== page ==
How to protect data: 7 essentials of personal information security
Nov 14, 2019
You’re practically a celebrity these days. Everyone wants to know about you — from paranoid governments to exiled Nigerian princes. And they’ll stop at nothing to get your details.
Fortunately, personal information security isn’t rocket science, it’s common sense. Here are 7 things you should definitely do to protect your private details data online.
1. Set strong passwords for everything
Does your phone have a password? Congratulations! You’re officially safer than half the planet.
A password is often the only thing standing between criminals and data, so don’t make it easy for them. Pick strong, unique passwords for all your accounts and devices.
A good password has at least 8 characters, using a combination of lower/upper case letters, numbers and symbols. If you’re having trouble remembering the resulting mishmash, download a reputable password manager.
2. Think before you click
Learn to spot a scam when you see one. Spelling errors, unfamiliar addresses, and sudden requests for personal details should put you on high alert. If you ever get a suspicious message, run down this quick checklist:
- Check if the sender’s legit. Find out if they’re using the company’s official email address by entering its name on Google and visiting their website. Be especially wary of extra periods, hyphens, or domain names in the address.
- Examine where the embedded links lead. Don’t click on anything — instead, hover over each link to see its true destination. If it looks fishy, you shouldn’t risk your personal data security to find out.
- Don’t download files you’re unsure about. Always check the extension and size to make sure you don’t get .zip, .rar, or .exe files in disguise.
Remember — if it feels off, it probably is.
3. Use two-factor authentication
TFA (two-factor authentication) adds an additional step to confirm your identity when logging in. Most commonly, you’ll be asked to enter a code sent to your mobile device.
Now hackers will need at least two passwords to get to your information. With really secure TFA, they’ll need to physically get their hands on your phone.
This extra security does come with a few drawbacks, though. TFA can get old fast if you need to jump through hoops every time you log in. And if your authentication device gets lost or stolen, you can kiss any accounts tied to your phone number or authenticator apps goodbye.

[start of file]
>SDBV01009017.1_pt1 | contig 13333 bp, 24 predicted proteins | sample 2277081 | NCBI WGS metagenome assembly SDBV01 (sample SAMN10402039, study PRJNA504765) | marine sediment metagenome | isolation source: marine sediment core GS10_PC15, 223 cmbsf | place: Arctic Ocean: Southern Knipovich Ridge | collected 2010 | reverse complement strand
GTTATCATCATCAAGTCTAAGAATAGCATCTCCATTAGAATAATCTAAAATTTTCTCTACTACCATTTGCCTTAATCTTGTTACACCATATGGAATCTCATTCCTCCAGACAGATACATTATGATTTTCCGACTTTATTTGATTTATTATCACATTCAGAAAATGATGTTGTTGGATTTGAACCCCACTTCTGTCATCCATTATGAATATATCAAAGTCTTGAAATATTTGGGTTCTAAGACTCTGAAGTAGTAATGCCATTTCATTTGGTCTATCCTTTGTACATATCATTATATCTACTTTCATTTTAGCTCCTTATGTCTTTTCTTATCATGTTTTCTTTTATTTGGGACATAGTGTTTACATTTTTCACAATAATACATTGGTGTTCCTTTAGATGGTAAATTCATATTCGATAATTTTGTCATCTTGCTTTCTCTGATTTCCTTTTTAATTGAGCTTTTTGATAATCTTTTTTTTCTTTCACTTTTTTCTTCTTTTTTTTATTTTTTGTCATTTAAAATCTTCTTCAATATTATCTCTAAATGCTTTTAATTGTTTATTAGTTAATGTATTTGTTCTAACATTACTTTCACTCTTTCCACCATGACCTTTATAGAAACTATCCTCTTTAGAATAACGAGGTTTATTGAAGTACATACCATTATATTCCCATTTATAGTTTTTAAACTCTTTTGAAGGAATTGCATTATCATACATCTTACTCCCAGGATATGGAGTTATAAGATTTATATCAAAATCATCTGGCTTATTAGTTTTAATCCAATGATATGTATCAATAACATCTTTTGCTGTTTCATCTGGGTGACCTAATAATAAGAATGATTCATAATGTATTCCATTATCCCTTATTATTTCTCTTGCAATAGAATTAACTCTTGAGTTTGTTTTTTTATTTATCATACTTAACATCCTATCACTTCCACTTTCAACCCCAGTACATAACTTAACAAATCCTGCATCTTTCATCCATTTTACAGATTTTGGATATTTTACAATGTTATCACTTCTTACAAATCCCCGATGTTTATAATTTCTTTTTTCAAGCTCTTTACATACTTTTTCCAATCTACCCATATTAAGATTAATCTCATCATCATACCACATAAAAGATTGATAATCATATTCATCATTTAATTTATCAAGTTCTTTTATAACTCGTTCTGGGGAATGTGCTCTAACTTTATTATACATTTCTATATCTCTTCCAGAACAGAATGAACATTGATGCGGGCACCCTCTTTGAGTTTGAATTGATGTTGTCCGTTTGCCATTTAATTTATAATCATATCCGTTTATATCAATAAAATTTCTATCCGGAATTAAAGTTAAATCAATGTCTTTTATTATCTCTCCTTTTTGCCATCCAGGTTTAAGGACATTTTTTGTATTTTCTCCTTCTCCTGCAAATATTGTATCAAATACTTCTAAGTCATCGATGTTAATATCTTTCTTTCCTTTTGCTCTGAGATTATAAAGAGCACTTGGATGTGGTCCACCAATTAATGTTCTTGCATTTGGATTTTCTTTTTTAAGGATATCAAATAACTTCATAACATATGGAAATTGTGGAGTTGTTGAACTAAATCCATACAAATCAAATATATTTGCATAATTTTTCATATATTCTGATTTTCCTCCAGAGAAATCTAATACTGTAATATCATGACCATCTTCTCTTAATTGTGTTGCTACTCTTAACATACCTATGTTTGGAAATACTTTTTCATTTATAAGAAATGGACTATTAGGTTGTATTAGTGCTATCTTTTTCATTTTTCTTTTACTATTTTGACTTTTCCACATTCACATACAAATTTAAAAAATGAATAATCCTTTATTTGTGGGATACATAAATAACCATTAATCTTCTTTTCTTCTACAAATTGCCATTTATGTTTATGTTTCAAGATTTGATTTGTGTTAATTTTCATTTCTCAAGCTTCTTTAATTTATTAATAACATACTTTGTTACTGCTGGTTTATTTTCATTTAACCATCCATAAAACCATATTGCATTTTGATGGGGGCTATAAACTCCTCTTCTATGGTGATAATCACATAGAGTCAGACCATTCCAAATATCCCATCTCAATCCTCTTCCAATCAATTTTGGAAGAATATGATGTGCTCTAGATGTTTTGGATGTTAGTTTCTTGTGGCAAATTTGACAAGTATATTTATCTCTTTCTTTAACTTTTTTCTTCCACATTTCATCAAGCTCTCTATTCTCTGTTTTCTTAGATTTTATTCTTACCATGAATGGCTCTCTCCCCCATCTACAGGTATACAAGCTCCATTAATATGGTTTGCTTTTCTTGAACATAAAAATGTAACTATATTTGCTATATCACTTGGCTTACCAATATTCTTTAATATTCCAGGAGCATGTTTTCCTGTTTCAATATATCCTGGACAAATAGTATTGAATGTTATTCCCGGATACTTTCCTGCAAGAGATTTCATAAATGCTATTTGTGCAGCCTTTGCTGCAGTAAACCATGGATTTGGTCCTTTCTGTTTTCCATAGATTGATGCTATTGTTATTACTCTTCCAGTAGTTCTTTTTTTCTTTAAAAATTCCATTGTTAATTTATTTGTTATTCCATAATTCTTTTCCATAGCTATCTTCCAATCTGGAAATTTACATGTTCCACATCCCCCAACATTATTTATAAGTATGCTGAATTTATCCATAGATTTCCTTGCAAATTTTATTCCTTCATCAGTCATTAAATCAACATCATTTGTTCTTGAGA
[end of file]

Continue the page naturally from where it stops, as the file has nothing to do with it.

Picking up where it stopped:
4. Be careful when surfing on public Wi-Fi
When it comes to security, free Wi-Fi often carries a very steep cost. Even password-protected public networks can be cracked. Once someone’s in, they can monitor your online traffic or log any personal info you enter, like banking details.
So how do you protect yourself? The best way is to simply avoid sending sensitive data until you’re connected to a secure network back home. If it can’t wait, at least encrypt your traffic using a virtual private network (VPN) to make it harder for any online snoops.
5. Get yourself a VPN
VPNs protect personal information by hiding your real IP address and routing your web traffic through an encrypted tunnel. Anyone trying to eavesdrop will only see random gibberish.
A VPN will keep your online activities secret from your ISP and outsiders, but not the VPN provider itself. That’s why the best VPNs combine secure encryption with a zero-logs policy. For example, NordVPN operates out of Panama, which has no mandatory data retention laws.
Does that mean that you can go hog-wild with your private info? Well, no. A VPN won’t cover data you voluntarily make public, such as pictures you share over Facebook or the exact time that you log in with your username.
6. Browse with Tor
If you’re really serious about protecting your personal details, switch over to the free Tor browser.
Tor protects your online identity by bouncing encrypted web traffic at random between different relays of its volunteer network. As a result, websites can’t tell where you came from (but they can tell you’re using Tor).
Unfortunately, browsing can feel very slow at times due to all the hoops your data is jumping through. And not all websites accept Tor connections — you’ll face a number of 404 pages until you figure out what works.
7. Encrypt your files
So far, we’ve only talked about how to prevent unwanted access to your data. But these measures aren’t fool-proof. If you crack one, the whole system can topple like dominoes — unless you encrypt your data.
Encryption software keeps your information safe from intruders. To anyone without the proper key, your files will look like a garbled mess. As such, you can safely upload encrypted data to cloud storage or share it over vulnerable networks, like Messenger.
Elisa’s all about languages. She speaks five, loves stand-up comedy, and is writing her first novel. Besides her extensive knowledge of cybersecurity, she’s an expert in persuasion techniques hackers use and strives to teach people how to avoid online scams.